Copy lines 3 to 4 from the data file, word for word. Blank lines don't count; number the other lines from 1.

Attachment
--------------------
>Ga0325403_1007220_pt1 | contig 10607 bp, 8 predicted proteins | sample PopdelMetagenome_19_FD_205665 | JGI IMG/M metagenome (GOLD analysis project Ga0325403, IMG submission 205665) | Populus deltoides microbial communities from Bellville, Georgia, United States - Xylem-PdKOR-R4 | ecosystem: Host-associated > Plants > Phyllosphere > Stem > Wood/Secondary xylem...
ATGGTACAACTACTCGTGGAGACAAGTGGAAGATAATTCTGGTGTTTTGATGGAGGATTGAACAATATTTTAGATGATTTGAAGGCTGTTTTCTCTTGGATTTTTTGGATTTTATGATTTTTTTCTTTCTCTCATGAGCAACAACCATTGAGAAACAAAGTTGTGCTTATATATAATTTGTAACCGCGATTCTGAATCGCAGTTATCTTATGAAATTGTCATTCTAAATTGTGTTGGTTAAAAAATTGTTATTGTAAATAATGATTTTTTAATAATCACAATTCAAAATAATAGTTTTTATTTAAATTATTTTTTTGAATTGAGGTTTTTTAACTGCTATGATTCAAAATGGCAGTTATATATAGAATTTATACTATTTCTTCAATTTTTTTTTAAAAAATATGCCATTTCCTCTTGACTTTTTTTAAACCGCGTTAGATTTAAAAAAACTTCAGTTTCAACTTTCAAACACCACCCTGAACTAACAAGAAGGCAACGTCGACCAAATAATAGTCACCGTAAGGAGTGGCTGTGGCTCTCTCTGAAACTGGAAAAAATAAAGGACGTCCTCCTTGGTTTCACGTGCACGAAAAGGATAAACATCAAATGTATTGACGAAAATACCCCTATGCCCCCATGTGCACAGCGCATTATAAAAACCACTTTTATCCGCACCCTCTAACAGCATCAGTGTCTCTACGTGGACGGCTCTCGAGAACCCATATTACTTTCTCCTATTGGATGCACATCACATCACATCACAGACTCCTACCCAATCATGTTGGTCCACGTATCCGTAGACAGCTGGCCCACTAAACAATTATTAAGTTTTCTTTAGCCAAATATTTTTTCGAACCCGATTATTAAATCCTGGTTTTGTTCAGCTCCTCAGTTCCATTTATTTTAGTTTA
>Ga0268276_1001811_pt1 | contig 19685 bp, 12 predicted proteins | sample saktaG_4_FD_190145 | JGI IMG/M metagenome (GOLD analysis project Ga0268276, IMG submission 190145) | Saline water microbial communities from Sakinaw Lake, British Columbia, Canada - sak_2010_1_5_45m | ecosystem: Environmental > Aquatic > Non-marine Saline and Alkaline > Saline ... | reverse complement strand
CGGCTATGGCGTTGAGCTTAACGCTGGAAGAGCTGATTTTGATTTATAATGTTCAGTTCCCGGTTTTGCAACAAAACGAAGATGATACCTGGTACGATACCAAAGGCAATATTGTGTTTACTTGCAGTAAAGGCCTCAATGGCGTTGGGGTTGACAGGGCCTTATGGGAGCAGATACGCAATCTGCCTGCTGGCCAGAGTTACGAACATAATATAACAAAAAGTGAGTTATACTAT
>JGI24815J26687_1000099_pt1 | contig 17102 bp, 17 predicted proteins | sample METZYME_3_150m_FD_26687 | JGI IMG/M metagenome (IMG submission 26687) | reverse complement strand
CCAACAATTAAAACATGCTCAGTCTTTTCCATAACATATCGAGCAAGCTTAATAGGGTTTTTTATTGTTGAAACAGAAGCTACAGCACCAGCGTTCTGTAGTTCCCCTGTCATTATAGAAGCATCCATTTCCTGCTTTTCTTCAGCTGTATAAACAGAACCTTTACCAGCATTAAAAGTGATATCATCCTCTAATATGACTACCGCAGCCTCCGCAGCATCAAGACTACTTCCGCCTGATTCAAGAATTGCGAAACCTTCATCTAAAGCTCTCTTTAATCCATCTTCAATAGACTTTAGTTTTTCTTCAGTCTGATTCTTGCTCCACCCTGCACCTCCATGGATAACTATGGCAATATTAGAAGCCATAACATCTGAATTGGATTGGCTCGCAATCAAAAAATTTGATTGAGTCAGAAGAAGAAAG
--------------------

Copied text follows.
>Ga0268276_1001811_pt1 | contig 19685 bp, 12 predicted proteins | sample saktaG_4_FD_190145 | JGI IMG/M metagenome (GOLD analysis project Ga0268276, IMG submission 190145) | Saline water microbial communities from Sakinaw Lake, British Columbia, Canada - sak_2010_1_5_45m | ecosystem: Environmental > Aquatic > Non-marine Saline and Alkaline > Saline ... | reverse complement strand
CGGCTATGGCGTTGAGCTTAACGCTGGAAGAGCTGATTTTGATTTATAATGTTCAGTTCCCGGTTTTGCAACAAAACGAAGATGATACCTGGTACGATACCAAAGGCAATATTGTGTTTACTTGCAGTAAAGGCCTCAATGGCGTTGGGGTTGACAGGGCCTTATGGGAGCAGATACGCAATCTGCCTGCTGGCCAGAGTTACGAACATAATATAACAAAAAGTGAGTTATACTAT